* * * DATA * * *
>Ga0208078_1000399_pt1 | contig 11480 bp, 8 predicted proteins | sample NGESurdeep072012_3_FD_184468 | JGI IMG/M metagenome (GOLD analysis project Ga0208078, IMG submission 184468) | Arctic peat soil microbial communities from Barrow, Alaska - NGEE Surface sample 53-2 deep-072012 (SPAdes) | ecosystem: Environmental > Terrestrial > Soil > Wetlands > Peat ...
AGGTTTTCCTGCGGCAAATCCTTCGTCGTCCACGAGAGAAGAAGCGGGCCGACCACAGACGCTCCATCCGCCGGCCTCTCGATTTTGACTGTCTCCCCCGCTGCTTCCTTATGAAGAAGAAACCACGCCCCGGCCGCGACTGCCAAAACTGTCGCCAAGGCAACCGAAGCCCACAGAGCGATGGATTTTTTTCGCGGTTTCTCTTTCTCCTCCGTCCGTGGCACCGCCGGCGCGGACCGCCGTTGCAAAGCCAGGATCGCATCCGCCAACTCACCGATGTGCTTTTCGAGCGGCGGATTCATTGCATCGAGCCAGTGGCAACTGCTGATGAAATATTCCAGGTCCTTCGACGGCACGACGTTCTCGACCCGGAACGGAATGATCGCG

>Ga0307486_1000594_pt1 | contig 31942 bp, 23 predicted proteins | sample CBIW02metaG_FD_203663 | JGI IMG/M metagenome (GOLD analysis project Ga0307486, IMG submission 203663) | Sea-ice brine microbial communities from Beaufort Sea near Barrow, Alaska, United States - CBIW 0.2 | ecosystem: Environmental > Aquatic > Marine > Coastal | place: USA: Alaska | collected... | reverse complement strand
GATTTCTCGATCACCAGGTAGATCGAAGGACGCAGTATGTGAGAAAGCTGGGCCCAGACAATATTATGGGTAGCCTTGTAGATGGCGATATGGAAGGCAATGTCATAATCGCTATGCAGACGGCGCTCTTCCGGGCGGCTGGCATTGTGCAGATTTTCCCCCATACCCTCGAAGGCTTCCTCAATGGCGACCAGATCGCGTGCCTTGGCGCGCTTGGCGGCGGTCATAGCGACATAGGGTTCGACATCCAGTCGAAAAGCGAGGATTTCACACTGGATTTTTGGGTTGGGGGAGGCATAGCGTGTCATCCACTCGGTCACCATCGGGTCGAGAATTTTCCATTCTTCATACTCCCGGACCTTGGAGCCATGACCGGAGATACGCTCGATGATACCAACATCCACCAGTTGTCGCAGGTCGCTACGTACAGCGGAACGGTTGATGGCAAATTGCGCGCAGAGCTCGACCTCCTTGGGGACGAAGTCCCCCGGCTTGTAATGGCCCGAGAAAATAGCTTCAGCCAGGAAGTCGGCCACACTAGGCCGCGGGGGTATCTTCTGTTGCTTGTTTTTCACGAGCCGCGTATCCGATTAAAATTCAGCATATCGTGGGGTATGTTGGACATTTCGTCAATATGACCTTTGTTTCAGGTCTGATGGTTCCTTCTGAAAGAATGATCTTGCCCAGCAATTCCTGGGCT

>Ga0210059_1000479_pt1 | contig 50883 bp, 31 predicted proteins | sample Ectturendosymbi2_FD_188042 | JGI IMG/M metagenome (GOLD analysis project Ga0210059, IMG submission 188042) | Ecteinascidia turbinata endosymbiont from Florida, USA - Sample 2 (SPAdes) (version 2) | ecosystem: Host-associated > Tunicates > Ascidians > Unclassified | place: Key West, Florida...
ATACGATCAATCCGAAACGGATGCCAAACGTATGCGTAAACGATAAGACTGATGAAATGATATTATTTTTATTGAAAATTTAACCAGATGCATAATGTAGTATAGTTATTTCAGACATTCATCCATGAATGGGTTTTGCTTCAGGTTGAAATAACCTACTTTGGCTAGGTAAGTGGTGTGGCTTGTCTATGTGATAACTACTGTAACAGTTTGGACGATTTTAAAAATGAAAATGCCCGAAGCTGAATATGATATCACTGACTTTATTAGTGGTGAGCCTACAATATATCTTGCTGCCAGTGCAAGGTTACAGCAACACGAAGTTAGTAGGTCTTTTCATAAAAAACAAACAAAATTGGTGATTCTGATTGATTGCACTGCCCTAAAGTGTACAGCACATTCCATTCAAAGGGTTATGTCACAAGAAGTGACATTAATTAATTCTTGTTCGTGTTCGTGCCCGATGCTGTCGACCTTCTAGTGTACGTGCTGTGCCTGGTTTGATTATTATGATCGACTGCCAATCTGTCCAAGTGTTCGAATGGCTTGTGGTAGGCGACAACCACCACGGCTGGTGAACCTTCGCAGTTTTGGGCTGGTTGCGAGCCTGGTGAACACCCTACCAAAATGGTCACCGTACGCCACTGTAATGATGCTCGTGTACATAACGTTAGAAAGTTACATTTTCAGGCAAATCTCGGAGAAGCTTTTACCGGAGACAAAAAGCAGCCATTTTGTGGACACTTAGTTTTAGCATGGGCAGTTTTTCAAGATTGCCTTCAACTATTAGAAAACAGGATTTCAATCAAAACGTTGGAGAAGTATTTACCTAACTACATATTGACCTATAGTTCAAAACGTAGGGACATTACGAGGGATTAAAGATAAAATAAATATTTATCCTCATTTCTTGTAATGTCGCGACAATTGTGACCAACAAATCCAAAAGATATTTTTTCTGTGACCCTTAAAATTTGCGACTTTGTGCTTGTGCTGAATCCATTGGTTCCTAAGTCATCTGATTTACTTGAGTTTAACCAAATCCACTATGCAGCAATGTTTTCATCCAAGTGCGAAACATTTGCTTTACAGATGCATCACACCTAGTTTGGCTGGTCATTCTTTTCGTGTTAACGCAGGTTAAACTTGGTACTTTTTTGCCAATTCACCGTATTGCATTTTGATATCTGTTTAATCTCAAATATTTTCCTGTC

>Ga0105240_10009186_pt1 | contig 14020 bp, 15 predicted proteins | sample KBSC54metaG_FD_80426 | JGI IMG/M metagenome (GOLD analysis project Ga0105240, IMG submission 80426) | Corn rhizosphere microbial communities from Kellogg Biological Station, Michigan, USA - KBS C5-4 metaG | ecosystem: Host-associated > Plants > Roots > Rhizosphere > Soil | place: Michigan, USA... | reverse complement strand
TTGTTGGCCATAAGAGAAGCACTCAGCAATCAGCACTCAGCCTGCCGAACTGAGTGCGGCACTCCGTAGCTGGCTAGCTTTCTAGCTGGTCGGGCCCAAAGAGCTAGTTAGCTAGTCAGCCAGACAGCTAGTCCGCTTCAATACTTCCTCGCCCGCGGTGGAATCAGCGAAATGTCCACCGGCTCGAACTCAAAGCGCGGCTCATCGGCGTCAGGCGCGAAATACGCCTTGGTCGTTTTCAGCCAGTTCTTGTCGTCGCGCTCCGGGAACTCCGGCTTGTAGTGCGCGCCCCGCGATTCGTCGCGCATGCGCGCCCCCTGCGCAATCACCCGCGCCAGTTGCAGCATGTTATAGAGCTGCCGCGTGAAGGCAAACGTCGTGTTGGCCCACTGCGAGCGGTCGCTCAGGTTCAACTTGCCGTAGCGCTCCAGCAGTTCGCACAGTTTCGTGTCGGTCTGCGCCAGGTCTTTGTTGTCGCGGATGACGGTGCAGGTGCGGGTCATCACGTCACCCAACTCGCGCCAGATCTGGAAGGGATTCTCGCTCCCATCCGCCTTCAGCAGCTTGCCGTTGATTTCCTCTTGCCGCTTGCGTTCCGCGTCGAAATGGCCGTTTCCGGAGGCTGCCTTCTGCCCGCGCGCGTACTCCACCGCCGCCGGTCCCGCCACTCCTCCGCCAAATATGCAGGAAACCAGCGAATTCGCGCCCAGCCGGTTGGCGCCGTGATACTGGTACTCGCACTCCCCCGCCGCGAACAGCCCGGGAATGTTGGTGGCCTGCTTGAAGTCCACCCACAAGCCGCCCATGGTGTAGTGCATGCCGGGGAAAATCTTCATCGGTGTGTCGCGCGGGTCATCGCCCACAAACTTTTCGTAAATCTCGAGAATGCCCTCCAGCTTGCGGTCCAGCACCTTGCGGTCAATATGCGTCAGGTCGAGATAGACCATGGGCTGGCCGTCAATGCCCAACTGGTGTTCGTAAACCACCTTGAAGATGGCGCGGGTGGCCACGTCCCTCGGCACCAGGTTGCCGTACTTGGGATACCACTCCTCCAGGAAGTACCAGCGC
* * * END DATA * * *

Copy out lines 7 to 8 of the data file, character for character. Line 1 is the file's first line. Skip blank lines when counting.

>Ga0105240_10009186_pt1 | contig 14020 bp, 15 predicted proteins | sample KBSC54metaG_FD_80426 | JGI IMG/M metagenome (GOLD analysis project Ga0105240, IMG submission 80426) | Corn rhizosphere microbial communities from Kellogg Biological Station, Michigan, USA - KBS C5-4 metaG | ecosystem: Host-associated > Plants > Roots > Rhizosphere > Soil | place: Michigan, USA... | reverse complement strand
TTGTTGGCCATAAGAGAAGCACTCAGCAATCAGCACTCAGCCTGCCGAACTGAGTGCGGCACTCCGTAGCTGGCTAGCTTTCTAGCTGGTCGGGCCCAAAGAGCTAGTTAGCTAGTCAGCCAGACAGCTAGTCCGCTTCAATACTTCCTCGCCCGCGGTGGAATCAGCGAAATGTCCACCGGCTCGAACTCAAAGCGCGGCTCATCGGCGTCAGGCGCGAAATACGCCTTGGTCGTTTTCAGCCAGTTCTTGTCGTCGCGCTCCGGGAACTCCGGCTTGTAGTGCGCGCCCCGCGATTCGTCGCGCATGCGCGCCCCCTGCGCAATCACCCGCGCCAGTTGCAGCATGTTATAGAGCTGCCGCGTGAAGGCAAACGTCGTGTTGGCCCACTGCGAGCGGTCGCTCAGGTTCAACTTGCCGTAGCGCTCCAGCAGTTCGCACAGTTTCGTGTCGGTCTGCGCCAGGTCTTTGTTGTCGCGGATGACGGTGCAGGTGCGGGTCATCACGTCACCCAACTCGCGCCAGATCTGGAAGGGATTCTCGCTCCCATCCGCCTTCAGCAGCTTGCCGTTGATTTCCTCTTGCCGCTTGCGTTCCGCGTCGAAATGGCCGTTTCCGGAGGCTGCCTTCTGCCCGCGCGCGTACTCCACCGCCGCCGGTCCCGCCACTCCTCCGCCAAATATGCAGGAAACCAGCGAATTCGCGCCCAGCCGGTTGGCGCCGTGATACTGGTACTCGCACTCCCCCGCCGCGAACAGCCCGGGAATGTTGGTGGCCTGCTTGAAGTCCACCCACAAGCCGCCCATGGTGTAGTGCATGCCGGGGAAAATCTTCATCGGTGTGTCGCGCGGGTCATCGCCCACAAACTTTTCGTAAATCTCGAGAATGCCCTCCAGCTTGCGGTCCAGCACCTTGCGGTCAATATGCGTCAGGTCGAGATAGACCATGGGCTGGCCGTCAATGCCCAACTGGTGTTCGTAAACCACCTTGAAGATGGCGCGGGTGGCCACGTCCCTCGGCACCAGGTTGCCGTACTTGGGATACCACTCCTCCAGGAAGTACCAGCGC